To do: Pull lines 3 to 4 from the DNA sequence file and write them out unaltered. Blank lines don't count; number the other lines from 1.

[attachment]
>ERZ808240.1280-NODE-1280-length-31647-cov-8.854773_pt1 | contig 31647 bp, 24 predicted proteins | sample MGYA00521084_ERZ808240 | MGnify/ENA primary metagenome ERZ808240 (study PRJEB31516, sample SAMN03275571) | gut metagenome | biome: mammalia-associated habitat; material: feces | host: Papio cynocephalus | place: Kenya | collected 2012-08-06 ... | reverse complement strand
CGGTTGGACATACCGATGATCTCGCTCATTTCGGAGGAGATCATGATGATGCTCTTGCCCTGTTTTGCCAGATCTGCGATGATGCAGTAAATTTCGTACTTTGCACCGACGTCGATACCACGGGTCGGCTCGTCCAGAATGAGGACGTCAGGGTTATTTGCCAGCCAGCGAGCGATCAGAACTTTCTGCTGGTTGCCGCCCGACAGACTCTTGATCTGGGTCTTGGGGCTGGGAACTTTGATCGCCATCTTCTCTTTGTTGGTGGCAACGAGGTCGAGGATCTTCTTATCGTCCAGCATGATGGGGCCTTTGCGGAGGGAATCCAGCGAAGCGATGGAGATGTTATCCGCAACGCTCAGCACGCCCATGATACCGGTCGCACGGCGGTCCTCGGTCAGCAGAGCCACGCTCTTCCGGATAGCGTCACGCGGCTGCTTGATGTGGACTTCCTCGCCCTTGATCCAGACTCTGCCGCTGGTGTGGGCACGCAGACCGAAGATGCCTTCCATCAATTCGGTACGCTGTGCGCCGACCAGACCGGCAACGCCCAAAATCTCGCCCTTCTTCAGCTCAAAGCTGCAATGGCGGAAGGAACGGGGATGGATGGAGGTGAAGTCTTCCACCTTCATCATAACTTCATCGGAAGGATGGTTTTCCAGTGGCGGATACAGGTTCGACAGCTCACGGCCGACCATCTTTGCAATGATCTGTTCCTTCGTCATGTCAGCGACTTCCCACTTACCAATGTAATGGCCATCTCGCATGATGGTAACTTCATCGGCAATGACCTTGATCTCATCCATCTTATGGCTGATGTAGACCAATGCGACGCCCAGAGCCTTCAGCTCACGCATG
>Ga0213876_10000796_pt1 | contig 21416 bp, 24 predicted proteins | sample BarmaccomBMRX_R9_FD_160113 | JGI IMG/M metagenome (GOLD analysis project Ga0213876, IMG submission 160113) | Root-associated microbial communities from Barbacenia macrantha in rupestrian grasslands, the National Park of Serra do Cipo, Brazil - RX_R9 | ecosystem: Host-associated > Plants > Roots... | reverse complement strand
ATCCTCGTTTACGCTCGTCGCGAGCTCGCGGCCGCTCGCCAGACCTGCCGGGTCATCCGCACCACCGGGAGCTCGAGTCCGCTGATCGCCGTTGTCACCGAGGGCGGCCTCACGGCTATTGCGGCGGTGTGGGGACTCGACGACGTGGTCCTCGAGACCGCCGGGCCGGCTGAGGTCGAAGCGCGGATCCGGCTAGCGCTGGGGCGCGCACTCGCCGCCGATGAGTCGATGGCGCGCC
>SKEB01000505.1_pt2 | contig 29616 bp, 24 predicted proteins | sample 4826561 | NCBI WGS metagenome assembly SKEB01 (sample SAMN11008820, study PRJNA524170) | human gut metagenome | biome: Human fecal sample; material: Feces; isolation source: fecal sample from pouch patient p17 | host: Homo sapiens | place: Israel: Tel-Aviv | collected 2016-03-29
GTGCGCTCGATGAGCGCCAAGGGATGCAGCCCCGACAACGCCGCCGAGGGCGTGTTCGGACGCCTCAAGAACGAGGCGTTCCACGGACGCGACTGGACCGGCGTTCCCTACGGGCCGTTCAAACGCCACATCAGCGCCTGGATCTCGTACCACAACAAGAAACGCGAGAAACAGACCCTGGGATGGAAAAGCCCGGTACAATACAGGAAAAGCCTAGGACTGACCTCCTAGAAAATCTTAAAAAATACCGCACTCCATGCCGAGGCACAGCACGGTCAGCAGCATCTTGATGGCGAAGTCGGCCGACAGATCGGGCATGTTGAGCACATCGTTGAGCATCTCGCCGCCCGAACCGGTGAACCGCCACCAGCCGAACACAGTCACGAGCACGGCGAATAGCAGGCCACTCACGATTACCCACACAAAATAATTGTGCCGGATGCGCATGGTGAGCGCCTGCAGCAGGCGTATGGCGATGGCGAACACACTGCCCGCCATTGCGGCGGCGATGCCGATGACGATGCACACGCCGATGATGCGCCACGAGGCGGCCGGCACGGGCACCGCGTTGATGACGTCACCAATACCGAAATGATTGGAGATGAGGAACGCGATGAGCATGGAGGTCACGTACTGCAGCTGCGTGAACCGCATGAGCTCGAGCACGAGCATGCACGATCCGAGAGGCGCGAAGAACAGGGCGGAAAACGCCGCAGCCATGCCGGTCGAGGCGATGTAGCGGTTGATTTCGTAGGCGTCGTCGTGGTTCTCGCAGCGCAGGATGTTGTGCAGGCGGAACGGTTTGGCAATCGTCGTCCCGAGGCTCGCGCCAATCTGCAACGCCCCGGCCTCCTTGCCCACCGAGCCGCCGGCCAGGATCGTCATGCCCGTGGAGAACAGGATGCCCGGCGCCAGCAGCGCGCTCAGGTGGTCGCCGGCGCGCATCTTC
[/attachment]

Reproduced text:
>Ga0213876_10000796_pt1 | contig 21416 bp, 24 predicted proteins | sample BarmaccomBMRX_R9_FD_160113 | JGI IMG/M metagenome (GOLD analysis project Ga0213876, IMG submission 160113) | Root-associated microbial communities from Barbacenia macrantha in rupestrian grasslands, the National Park of Serra do Cipo, Brazil - RX_R9 | ecosystem: Host-associated > Plants > Roots... | reverse complement strand
ATCCTCGTTTACGCTCGTCGCGAGCTCGCGGCCGCTCGCCAGACCTGCCGGGTCATCCGCACCACCGGGAGCTCGAGTCCGCTGATCGCCGTTGTCACCGAGGGCGGCCTCACGGCTATTGCGGCGGTGTGGGGACTCGACGACGTGGTCCTCGAGACCGCCGGGCCGGCTGAGGTCGAAGCGCGGATCCGGCTAGCGCTGGGGCGCGCACTCGCCGCCGATGAGTCGATGGCGCGCC